The plan for a museum in New York City that would focus on climate and climate change, with exhibits that could relate to health, social justice and rain-delayed baseball games, moved a step forward Monday, officials said.
The state Board of Regents, meeting in Albany, New York, approved a five-year provisional charter for the museum, Regents spokesman Tom Dunn said.
The vote means “there is absolutely going to be a museum,” said Miranda Massie, executive director of the Climate Museum Launch Project. She said the museum is now “empowered to hold collections in trust for the public.”
Supporters say it would be the nation’s first climate museum.
The idea for the museum came to Massie, a former public-interest lawyer, after Superstorm Sandy, she said.
“It seemed like such an obvious thing for us as a city and a people to have,” she said. “We have a museum of Tibetan art, a museum of mathematics.”
The emphasis will be on solutions, not death and destruction, Massie said.
“Our point is to get people active and engaged on climate in a way that recognizes that if we come together we can solve the problem,” she said.
Museum-goers will be encouraged to contribute to solutions, Massie said, “from half an hour of making phone calls to taking a semester off college to reduce the carbon footprint of a middle school.”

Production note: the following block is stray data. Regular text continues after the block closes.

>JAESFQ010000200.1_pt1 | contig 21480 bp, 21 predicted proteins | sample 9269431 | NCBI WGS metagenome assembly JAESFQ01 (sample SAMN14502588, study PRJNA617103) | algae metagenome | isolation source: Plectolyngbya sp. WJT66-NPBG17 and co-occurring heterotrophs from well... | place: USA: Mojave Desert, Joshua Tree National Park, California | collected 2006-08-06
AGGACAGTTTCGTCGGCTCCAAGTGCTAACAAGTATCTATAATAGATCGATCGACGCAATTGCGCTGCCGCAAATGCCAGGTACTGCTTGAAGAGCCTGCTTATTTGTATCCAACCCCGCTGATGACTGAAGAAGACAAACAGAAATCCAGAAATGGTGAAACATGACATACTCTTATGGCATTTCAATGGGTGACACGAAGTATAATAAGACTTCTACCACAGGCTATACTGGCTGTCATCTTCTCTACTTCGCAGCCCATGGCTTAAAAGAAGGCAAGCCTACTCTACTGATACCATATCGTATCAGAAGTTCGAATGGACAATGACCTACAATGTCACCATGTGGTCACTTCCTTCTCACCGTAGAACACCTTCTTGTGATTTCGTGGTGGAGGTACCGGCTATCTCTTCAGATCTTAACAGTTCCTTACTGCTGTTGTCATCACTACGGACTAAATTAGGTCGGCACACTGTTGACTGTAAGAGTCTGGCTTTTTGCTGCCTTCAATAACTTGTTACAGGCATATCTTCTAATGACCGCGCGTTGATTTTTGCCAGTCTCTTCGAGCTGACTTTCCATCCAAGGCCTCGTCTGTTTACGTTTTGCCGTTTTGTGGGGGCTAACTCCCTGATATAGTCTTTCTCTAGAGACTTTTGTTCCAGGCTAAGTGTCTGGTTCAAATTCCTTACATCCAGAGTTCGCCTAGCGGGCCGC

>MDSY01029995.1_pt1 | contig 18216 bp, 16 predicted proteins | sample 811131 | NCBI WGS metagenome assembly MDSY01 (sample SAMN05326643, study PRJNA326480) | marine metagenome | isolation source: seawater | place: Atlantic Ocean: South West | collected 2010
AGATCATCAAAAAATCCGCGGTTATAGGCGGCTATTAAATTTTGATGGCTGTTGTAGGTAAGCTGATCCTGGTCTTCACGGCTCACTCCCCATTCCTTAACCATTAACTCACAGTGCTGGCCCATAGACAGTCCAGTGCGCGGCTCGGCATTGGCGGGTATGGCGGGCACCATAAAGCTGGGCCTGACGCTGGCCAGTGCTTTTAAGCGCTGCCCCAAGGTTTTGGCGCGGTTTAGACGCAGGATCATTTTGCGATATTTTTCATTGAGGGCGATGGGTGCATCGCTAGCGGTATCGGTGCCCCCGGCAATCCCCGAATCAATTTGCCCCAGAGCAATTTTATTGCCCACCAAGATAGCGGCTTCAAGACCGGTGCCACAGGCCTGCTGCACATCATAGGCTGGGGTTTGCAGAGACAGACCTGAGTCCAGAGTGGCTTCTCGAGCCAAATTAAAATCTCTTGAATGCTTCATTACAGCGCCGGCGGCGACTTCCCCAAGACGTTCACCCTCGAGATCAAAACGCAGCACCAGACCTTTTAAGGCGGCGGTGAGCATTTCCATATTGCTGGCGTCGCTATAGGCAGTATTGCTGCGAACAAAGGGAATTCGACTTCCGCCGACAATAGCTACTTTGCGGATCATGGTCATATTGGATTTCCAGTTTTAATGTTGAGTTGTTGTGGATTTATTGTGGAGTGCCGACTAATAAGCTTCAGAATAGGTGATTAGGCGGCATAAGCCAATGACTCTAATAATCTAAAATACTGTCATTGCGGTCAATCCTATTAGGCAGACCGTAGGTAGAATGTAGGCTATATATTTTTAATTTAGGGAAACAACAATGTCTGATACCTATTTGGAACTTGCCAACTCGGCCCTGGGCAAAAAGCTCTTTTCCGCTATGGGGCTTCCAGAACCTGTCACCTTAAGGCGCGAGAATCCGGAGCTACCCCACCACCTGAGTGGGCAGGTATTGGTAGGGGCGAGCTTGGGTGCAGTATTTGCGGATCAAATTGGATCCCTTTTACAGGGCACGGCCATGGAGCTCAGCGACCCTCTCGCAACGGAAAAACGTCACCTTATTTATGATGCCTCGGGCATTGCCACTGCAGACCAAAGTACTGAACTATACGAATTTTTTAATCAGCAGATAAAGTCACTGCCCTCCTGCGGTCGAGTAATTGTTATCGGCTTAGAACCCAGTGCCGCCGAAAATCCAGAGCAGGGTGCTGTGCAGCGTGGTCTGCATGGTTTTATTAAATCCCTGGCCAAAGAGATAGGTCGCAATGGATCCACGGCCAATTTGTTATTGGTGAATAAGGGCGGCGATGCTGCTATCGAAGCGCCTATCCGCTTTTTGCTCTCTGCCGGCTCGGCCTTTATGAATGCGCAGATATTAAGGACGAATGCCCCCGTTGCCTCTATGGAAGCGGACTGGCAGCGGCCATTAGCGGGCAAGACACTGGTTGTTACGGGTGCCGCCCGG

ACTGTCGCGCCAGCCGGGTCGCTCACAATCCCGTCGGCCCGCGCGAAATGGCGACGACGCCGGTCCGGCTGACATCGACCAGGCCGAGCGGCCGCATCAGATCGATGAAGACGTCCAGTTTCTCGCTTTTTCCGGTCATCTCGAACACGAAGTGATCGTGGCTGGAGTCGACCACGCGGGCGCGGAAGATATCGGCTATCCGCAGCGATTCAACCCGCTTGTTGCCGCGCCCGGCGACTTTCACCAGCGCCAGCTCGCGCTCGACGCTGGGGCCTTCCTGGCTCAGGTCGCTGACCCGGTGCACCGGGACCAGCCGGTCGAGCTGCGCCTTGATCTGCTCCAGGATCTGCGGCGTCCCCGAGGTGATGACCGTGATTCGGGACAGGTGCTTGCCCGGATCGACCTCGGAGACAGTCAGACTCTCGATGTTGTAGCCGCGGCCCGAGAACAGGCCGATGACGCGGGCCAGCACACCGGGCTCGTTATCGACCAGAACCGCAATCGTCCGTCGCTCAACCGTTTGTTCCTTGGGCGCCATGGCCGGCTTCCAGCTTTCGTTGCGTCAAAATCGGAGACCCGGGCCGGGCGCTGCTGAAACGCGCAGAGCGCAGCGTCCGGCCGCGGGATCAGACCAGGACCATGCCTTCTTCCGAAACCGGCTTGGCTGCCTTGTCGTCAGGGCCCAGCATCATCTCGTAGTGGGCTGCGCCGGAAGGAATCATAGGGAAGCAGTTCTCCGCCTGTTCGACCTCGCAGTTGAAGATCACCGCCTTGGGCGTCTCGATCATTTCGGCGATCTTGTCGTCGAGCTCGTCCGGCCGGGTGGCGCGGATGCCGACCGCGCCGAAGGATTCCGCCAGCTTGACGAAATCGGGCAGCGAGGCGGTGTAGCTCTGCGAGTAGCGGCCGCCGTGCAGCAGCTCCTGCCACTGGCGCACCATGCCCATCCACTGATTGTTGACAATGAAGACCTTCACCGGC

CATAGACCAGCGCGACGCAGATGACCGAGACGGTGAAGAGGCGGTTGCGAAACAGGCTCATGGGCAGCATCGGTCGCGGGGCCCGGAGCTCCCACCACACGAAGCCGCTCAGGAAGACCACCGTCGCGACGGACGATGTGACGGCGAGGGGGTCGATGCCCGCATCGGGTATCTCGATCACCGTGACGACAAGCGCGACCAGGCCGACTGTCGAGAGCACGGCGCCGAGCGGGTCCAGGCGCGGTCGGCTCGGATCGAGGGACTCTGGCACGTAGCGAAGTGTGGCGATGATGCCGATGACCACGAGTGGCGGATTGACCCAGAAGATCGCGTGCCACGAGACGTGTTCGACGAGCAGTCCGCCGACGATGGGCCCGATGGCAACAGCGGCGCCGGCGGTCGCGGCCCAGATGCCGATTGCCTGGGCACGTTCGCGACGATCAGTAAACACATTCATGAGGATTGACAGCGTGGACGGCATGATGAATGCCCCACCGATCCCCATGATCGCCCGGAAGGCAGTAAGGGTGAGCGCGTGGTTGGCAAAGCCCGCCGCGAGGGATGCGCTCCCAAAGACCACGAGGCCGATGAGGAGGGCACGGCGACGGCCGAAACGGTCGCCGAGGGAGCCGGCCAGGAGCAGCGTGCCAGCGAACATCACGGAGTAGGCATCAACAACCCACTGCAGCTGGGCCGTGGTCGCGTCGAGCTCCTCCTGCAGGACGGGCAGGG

“We have to act quickly and we have to keep it up for the long term,” she said.
Massie acknowledges that not everyone accepts climate change as a fact but says all are welcome.
“You can be skeptical, but if you come in with an open mind you can be a part of a climate-engaged population,” she said.
It may be five or six years before a grand opening at some new building in Manhattan or Brooklyn, but Massie said the museum will be in front of the public much earlier with pop-up exhibits and education programs. An “interim museum” could be in place in 21/2 years, she said.
“All of that will test ideas and build momentum,” she said.
Also on the short-term agenda is a design competition for the eventual museum space, even before a site has been found.
But the next step after Monday’s Regents approval is some fundraising, she said.
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